As it stands, the average credit card has an annual percentage rate (APR) above 20%, according to the Federal Reserve. If the Fed raises rates, credit card APRs will likely go even higher.

If you’re not sure that you can pay off your balance in full every month, then you might want to step away from credit card usage, especially in a high-rate environment.

Taking out a car loan you can’t afford

If you’re in the market for a new car, keep in mind that the sticker price might not be the only financial factor. Many people take out auto loans to break car payments into more manageable chunks, but as rates rise, that can make buying a car more expensive.

“If you are considering purchasing a new vehicle, make sure you review the interest rates on auto loans. If you have a current auto loan, it could have a much lower interest rate than today’s loan rates. Purchasing a new vehicle at a higher interest rate will increase the overall cost of the car,” says Toft.

Similarly, leasing a car is also typically more expensive in a high-interest-rate environment, as leases essentially bake in the cost of financing. So, you might have to choose a lower-priced vehicle or keep your old one until rates come down.

Engaging in real estate borrowing without considering the costs

Higher interest rates can also make real estate related borrowing costs more expensive. For example, if you have a mortgage now but want to refinance later on, that could increase the total cost of the loan.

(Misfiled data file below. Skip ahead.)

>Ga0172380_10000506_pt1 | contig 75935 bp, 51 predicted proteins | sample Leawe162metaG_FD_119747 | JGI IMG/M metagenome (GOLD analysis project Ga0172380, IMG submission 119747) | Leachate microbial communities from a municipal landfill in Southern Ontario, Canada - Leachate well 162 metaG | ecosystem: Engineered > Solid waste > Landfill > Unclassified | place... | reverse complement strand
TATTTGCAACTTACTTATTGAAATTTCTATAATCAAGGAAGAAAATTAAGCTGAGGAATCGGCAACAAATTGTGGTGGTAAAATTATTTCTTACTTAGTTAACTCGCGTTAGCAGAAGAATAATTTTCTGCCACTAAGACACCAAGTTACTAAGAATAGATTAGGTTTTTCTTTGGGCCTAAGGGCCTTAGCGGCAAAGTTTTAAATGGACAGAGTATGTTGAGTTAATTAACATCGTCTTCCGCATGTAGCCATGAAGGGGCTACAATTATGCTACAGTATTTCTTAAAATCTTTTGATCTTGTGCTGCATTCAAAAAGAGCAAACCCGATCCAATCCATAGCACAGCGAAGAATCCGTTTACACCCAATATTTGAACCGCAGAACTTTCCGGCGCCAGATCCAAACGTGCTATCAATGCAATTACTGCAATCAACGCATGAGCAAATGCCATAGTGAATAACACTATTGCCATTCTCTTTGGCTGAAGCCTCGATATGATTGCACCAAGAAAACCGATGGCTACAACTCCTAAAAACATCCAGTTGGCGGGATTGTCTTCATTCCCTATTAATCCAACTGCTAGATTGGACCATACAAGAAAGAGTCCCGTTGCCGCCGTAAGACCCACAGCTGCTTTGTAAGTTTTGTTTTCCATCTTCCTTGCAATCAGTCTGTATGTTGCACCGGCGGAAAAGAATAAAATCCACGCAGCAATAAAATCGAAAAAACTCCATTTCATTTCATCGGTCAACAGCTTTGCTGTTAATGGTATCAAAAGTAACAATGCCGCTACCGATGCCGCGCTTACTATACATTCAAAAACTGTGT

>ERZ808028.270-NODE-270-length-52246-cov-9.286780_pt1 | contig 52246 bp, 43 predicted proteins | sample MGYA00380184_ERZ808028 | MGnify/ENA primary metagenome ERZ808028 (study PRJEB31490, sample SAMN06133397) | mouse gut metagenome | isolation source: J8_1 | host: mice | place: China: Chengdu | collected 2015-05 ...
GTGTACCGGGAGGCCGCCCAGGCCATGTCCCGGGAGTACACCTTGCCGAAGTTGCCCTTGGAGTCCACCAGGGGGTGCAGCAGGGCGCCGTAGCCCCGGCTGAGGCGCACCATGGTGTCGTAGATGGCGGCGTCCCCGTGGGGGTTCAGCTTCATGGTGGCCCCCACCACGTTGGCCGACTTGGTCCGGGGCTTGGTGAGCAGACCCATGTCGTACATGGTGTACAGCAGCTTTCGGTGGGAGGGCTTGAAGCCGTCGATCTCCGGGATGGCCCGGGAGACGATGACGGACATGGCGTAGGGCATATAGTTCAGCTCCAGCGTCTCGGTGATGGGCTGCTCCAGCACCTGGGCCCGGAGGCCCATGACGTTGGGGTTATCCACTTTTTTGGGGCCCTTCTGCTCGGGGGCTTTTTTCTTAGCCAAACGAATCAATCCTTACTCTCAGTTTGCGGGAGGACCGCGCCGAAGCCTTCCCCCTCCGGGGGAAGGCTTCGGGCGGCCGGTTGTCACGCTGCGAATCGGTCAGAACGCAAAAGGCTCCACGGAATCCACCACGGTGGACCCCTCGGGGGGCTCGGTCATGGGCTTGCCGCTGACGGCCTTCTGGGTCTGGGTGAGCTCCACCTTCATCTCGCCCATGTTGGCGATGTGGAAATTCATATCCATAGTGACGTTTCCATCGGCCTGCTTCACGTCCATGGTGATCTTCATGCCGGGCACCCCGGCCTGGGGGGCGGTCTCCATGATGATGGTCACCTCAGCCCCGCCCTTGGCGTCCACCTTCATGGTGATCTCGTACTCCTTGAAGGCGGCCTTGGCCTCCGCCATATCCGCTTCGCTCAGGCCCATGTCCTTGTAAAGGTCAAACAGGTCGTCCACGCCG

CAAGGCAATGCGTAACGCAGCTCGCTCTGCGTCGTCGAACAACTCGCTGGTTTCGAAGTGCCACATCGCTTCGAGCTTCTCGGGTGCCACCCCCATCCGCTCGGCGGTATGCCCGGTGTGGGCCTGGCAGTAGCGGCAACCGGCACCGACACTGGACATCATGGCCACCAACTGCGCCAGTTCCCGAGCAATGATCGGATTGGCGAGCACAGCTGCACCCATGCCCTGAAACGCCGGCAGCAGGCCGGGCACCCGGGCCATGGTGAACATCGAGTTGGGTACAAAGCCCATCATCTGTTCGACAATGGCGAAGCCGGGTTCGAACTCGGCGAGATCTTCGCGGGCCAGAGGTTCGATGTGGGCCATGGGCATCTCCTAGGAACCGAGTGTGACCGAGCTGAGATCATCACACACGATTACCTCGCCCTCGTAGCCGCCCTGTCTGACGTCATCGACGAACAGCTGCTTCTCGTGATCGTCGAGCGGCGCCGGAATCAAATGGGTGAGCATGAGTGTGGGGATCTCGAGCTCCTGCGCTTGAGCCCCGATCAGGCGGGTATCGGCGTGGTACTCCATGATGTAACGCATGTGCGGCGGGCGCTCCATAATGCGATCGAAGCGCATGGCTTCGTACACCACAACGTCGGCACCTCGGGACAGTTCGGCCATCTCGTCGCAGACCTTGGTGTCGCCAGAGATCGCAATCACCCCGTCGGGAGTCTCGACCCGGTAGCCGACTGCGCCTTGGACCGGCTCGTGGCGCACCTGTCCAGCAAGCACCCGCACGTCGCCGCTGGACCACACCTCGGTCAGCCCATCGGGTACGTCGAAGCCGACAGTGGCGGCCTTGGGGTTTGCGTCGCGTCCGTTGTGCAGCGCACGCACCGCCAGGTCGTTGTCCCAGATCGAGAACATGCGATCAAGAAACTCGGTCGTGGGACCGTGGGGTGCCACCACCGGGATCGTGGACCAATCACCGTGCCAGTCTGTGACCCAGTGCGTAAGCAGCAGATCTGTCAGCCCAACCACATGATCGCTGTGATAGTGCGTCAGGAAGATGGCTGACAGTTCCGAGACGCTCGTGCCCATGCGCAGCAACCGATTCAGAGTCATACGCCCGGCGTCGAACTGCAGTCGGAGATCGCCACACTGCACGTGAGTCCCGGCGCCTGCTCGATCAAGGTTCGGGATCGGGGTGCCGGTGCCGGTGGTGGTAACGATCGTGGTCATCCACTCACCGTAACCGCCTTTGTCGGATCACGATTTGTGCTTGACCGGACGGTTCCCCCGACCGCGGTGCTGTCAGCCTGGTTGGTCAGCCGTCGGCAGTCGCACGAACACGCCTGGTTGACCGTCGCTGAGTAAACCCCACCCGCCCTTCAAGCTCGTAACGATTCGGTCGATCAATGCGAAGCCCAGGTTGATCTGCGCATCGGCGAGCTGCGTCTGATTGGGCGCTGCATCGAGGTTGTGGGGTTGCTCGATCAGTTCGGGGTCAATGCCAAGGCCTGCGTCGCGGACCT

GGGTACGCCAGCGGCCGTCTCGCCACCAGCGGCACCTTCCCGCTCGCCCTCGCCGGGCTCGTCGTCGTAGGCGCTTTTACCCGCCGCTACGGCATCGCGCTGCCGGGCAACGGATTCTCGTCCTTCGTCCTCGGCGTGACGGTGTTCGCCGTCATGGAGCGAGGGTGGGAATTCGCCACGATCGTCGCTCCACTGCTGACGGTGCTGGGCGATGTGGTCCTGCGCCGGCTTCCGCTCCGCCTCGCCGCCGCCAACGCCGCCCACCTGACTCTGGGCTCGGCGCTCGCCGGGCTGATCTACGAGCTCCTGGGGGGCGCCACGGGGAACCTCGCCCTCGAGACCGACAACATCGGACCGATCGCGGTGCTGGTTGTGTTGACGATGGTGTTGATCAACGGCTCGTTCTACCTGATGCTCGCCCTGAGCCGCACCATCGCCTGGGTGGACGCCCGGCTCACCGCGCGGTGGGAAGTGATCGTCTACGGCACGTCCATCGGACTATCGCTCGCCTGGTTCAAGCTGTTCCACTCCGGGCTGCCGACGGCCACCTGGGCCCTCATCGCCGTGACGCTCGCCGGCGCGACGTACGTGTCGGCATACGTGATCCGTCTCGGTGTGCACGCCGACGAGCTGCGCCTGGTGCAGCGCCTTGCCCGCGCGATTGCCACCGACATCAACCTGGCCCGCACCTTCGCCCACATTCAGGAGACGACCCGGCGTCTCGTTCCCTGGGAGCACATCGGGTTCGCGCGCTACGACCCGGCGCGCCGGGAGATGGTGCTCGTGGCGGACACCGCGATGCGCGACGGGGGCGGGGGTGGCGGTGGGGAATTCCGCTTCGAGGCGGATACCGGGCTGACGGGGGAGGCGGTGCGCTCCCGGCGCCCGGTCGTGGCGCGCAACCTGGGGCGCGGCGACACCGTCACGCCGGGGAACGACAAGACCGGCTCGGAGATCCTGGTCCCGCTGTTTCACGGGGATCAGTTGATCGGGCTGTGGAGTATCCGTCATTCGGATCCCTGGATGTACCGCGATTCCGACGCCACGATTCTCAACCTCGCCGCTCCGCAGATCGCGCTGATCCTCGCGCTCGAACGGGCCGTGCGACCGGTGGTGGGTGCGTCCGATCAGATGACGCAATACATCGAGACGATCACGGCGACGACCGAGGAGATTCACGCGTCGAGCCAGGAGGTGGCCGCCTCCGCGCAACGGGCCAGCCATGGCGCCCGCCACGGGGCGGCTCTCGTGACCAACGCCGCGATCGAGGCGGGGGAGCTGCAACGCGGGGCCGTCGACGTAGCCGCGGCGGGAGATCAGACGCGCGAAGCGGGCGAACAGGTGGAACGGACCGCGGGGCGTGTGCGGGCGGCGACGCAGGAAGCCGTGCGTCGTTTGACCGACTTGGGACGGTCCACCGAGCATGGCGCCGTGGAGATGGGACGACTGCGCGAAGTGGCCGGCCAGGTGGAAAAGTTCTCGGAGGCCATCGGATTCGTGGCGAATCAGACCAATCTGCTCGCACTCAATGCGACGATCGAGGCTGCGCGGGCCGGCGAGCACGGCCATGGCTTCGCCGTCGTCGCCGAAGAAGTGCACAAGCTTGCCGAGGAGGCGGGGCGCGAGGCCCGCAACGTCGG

“In this high-rate environment, any new rates you lock in will likely be higher than what you’re currently paying,” says Camberato. That said, some homeowners still benefit from refinancing, such as to change the monthly payment and duration of a mortgage to free up cash flow.

“If refinancing is the best option for your financial and life goals, take a closer look. Sometimes, paying a bit more interest can still make financial sense. Do your homework, make some forecasts, and don’t shy away from a profitable move, even in high-rate times,” says Camberato.

Similarly, homeowners should consider borrowing costs for home equity lines of credit (HELOCs), which can get more expensive as rates rise. Even now, if you have existing debt, you might want to review these costs. HELOCs “are typically variable-rate. In many cases, these interest rates are now over 9%. It may be time to pay down some or all of your HELOC if you have available cash,” says Toft.

The bottom line

Making these types of financial decisions if interest rates rise can help you earn more interest and save money. But the exact moves to make can vary based on your situation, so consider speaking with a trusted advisor and keeping up with what’s happening in the economy. Doing so can help you thrive whether or not rates rise.

“Bottom line, stay flexible and stay informed. Make sure your investment strategy lines up with your financial goals, and don’t lose sleep over a small rate increase,” says Camberato.